The U.S. Securities & Exchange Commission's new program rewarding individuals for their cooperation has been "a success," said Enforcement Division head Robert Khuzami, speaking today at a securities law conference in Colorado.
Khuzami said about 25 people to date have signed agreements with the SEC, agreeing to provide inside information in exchange for reduced sanctions or no sanctions, and the number was “trending upward.”
The program has been a key component of Khuzami’s efforts to restructure the division and was formally unveiled in January.
Such deals are well-established in criminal cases, where lawyers have a good sense of how their clients will ultimately fare before a judge. But with the SEC, “We’re starting out with a blank slate,” Khuzami said. "There are no beacons available.”
Indeed, the possibility of parallel criminal charges in a securities case complicates matters for the SEC. “Lawyers say, ‘Why should I sign up with you if I have no idea what [the Justice Department] is doing...if I turn around and my client has been indicted?’” Khuzami said, drawing laughter.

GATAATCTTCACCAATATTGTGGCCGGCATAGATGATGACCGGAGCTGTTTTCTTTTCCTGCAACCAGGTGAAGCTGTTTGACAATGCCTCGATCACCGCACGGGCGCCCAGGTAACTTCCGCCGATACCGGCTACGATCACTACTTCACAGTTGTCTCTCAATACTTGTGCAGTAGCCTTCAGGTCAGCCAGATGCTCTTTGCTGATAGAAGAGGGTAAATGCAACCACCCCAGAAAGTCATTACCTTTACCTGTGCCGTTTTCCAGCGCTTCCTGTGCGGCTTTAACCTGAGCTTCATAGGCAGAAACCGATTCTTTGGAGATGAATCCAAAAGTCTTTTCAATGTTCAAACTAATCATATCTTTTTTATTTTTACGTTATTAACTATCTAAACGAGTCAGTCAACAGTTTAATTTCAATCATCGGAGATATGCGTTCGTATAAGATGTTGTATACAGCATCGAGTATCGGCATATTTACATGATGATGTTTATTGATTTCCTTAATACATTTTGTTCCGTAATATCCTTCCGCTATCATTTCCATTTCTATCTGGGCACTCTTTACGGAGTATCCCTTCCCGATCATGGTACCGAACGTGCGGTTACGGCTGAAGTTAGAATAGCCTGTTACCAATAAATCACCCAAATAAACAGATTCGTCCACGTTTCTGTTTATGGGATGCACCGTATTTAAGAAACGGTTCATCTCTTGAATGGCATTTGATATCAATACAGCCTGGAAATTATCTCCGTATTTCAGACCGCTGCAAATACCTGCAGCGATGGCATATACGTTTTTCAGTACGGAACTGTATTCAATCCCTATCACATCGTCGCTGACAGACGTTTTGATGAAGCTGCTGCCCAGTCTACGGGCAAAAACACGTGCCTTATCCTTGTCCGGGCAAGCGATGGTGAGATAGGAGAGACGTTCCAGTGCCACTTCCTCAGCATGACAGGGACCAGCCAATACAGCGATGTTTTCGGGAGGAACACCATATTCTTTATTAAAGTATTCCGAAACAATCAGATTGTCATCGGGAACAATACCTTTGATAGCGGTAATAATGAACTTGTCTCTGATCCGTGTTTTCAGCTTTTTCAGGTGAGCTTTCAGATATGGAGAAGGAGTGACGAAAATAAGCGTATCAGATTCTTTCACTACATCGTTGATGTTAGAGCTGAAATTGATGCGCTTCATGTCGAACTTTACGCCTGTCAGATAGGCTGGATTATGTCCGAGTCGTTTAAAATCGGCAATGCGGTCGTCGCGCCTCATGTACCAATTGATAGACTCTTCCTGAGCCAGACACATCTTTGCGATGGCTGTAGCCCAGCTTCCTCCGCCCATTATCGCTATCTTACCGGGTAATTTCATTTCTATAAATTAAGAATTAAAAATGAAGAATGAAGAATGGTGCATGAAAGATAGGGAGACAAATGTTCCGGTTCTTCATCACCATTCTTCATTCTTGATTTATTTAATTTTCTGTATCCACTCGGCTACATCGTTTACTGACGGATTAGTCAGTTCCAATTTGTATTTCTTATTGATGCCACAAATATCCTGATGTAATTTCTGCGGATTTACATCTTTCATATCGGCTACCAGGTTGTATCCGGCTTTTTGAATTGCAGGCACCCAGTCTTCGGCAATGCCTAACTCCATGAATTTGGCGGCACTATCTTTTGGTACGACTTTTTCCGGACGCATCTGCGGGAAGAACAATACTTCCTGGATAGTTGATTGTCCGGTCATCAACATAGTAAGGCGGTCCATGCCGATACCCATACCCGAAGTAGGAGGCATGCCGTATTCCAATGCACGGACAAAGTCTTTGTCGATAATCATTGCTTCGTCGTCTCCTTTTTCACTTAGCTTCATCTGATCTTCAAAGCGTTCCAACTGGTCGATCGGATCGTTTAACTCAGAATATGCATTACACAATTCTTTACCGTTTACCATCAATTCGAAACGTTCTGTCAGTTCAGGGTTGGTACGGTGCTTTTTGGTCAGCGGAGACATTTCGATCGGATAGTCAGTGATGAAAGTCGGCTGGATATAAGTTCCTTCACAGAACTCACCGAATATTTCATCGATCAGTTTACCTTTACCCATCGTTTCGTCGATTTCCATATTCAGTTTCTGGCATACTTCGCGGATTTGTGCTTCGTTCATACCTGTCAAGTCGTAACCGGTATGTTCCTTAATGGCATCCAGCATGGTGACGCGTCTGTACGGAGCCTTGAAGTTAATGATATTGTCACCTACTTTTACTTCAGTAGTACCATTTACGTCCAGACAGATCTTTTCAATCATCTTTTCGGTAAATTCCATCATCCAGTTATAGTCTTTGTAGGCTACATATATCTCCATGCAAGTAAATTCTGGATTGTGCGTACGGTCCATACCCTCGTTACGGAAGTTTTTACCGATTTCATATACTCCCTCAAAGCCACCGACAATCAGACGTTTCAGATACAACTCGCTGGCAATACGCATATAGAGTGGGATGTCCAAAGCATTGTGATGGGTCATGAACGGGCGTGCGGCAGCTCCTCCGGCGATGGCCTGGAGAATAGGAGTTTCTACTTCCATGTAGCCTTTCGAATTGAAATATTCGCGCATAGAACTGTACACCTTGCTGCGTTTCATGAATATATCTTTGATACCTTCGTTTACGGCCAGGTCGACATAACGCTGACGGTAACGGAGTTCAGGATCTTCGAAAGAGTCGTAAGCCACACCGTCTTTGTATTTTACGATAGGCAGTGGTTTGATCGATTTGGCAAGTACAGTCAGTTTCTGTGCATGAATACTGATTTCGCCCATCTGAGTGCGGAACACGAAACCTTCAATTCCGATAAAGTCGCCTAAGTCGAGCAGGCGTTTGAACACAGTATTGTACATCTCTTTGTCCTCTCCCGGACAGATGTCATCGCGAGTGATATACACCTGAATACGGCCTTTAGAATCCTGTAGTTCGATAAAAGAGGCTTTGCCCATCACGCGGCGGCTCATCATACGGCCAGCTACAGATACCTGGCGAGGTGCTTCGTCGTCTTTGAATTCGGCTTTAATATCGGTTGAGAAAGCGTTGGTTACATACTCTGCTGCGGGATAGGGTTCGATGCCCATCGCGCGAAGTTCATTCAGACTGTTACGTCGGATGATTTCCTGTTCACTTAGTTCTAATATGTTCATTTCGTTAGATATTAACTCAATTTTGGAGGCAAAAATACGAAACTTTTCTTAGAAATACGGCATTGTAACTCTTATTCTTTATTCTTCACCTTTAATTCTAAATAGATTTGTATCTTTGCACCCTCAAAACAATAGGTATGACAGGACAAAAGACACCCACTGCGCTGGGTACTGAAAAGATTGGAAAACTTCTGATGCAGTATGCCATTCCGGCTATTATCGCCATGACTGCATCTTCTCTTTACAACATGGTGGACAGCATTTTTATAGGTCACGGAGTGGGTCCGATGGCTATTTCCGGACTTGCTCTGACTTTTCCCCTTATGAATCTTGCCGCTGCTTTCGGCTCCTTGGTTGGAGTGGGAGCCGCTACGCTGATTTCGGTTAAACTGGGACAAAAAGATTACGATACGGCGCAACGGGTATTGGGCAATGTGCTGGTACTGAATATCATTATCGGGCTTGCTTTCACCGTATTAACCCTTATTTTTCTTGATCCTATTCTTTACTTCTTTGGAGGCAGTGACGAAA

“Justice is faced with the prospect of a fellow regulatory prosecutor who wants the individual signed up,” he continued. “We’ll all hopefully reach a consensus how to handle a particular situation.”
Khuzami also addressed criticism over the SEC’s standard practice of settling cases where the defendant neither admits nor denies wrongdoing. He noted that unlike in criminal cases, there is no requirement to admit guilt to settle SEC civil matters.
“It’s not particularly satisfying on a base level to enforcement lawyers and prosecutors,” he said.
Still, he pointed out that forcing an acknowledgment of guilt “would require a great deal of negotiating over what the admission would look like.”
“Our goal is to get money back in the hands of investors,” he said. If the choice was going to trial or a no admit/ no deny settlement with equivalent remedies, “I think the tradeoff is worth it.”
He added, “I don’t see a lot of confusion in the world,” when there is a detailed SEC complaint and the accused writes a big check to settle the charges. “Is there a groundswell out in the world that the individual didn’t do anything wrong? If you look at the entire package, I don’t think there’s a lot of ambiguity.”